Optimising Parsing JSON Arrays using the JSONGetElement Function

Using the JSONGetElement function you can query JSON data for a specific element by an object name, an array index, or a path. For example you might be querying an API like Xero or Shopify for a set of recent Invoices or Orders which you would like to download into your FileMaker solution. Most APIs use pagination to limit the number of records that are returned in response to your query. The number of records returned might be set by the API vendor (e.g. you will always get 50 records) or you might be able to specify the number of records to return by using a query parameter.

The response from the API will typically be a JSON Array – Claris use the following example JSON data in their documentation:

{
    "bakery" : 
    {
        "product" : 
        [
            {
                "id" : "FB1",
                "name" : "Donuts",
                "price": 1.99,
                "stock" : 43,
                "category" : "Breads",
                "special" : true
            },
            {
                "id" : "FB2",
                "price": 22.5,
                "name" : "Chocolate Cake",
                "stock" : 23,
                "category" : "Cakes", 
                "special" : true
            },
            {
                "id" : "FB3",
                "price": 3.95,
                "name" : "Baguette",
                "stock" : 34,
                "category" : "Breads", 
                "special" : true
            }
        ]
    }
}

This sample JSON contains a bakery object with an array of three product objects. To get the value of a particular object you can use JSONGetElement function and specify the array index and object name. For example if you wanted to get the value of the name object of the second product object in the array you would use:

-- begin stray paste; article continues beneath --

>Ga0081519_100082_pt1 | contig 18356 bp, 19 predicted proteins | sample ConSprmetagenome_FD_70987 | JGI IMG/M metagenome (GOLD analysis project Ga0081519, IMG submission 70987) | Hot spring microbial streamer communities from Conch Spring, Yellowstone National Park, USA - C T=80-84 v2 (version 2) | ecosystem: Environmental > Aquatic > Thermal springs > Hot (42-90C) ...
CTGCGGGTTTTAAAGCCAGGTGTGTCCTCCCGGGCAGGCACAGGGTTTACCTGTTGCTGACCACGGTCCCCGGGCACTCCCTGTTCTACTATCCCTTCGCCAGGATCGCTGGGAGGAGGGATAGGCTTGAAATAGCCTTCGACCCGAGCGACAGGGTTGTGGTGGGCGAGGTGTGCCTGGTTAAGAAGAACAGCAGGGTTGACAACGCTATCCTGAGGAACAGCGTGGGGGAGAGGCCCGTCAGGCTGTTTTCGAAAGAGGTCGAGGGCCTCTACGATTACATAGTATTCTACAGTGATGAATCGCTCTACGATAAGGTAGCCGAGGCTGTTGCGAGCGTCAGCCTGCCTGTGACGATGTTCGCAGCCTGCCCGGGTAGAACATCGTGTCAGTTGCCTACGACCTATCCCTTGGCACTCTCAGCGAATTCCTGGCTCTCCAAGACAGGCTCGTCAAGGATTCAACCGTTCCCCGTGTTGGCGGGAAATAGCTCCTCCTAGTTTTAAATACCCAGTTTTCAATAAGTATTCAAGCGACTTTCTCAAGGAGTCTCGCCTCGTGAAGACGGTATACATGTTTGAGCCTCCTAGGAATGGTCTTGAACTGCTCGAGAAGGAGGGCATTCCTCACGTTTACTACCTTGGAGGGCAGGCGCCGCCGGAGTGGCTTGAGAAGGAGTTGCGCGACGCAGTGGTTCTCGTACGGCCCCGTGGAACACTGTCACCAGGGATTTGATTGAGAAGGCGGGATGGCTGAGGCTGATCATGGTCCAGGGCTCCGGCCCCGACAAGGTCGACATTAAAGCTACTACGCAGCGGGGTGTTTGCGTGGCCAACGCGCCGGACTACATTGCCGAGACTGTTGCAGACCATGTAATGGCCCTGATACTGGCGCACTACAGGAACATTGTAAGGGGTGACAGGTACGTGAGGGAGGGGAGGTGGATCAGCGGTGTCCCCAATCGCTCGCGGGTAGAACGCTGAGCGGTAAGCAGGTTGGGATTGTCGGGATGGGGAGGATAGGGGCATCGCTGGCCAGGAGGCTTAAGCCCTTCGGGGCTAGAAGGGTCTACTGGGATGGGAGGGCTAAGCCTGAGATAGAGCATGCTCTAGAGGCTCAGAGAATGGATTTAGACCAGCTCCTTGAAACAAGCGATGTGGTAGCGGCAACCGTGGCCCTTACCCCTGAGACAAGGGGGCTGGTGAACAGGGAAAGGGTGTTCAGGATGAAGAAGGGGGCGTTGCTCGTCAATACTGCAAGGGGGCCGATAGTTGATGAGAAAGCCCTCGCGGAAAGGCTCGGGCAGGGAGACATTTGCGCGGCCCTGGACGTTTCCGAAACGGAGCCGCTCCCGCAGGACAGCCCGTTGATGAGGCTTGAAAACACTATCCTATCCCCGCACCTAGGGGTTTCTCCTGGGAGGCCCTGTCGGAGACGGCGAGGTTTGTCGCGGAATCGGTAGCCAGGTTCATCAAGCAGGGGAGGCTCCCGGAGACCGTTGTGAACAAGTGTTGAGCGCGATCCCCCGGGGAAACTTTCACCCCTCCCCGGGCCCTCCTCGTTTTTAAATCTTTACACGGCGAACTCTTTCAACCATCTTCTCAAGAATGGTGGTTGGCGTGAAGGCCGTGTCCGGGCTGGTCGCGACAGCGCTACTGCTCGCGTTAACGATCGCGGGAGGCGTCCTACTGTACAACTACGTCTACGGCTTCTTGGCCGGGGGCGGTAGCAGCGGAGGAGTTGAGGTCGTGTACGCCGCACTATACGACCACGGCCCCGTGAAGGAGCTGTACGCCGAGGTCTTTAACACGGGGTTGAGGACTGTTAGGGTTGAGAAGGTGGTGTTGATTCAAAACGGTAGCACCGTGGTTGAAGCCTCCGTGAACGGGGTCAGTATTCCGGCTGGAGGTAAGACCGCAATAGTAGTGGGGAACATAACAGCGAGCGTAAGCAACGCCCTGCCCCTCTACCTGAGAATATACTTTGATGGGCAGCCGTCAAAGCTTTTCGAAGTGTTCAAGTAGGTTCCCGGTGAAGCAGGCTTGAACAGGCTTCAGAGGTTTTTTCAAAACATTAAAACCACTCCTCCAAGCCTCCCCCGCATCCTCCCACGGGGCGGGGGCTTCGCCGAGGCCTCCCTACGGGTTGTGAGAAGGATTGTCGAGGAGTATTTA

JSONGetElement ( $$JSON ; "bakery.product[1]name" )

which would return ‘Chocolate Cake’. You would typically have a counter that you would set in your FileMaker script to increment the array index – remember to start your counter at 0 as JSON Array indexes are zero based. Whilst this approach works reasonably well for small JSON Arrays once your JSON Array contains larger results (50, 100, 150 records etc) then you will get better performance by breaking out each individual record into it’s own FileMaker variable and then referencing that with your JSONGetElement functions.

FileMaker’s JSON parser is much slower when it has to continually parse the JSON array to target the 1st record, then the 2nd, 3rd and so on. If you have over a hundred records in your JSON array (as well as each record having their own arrays, such as an Order with line items, tax items, refund items etc) you will get much better performance if you break out each record into it’s own FileMaker variable and target that. You want to avoid parsing any large JSON arrays as much as possible.

In our FileMaker integration solutions we have changed from using this type of structure in a loop:

JSONGetElement ( $response ; "orders[" & $counter & "].id" )

to extracting each record from the JSON array in a loop into a $record variable:

JSONFormatElements ( JSONGetElement ( $response ; "orders[" & $counter & "]" ) )

then we can simply target each object like this:

JSONGetElement ( $record ; "id" )

We’ve seen performance improvements of over 80% when converting scripts to this new format when testing our fmEcommerce Link (Shopify Edition) solution by downloading all Orders and all Products from Shopify. If you’re parsing large JSON arrays we highly recommend moving away from continually having to parse the JSON array to extracting each record from the array in your loop and perform your JSONGetElement queries on that instead.

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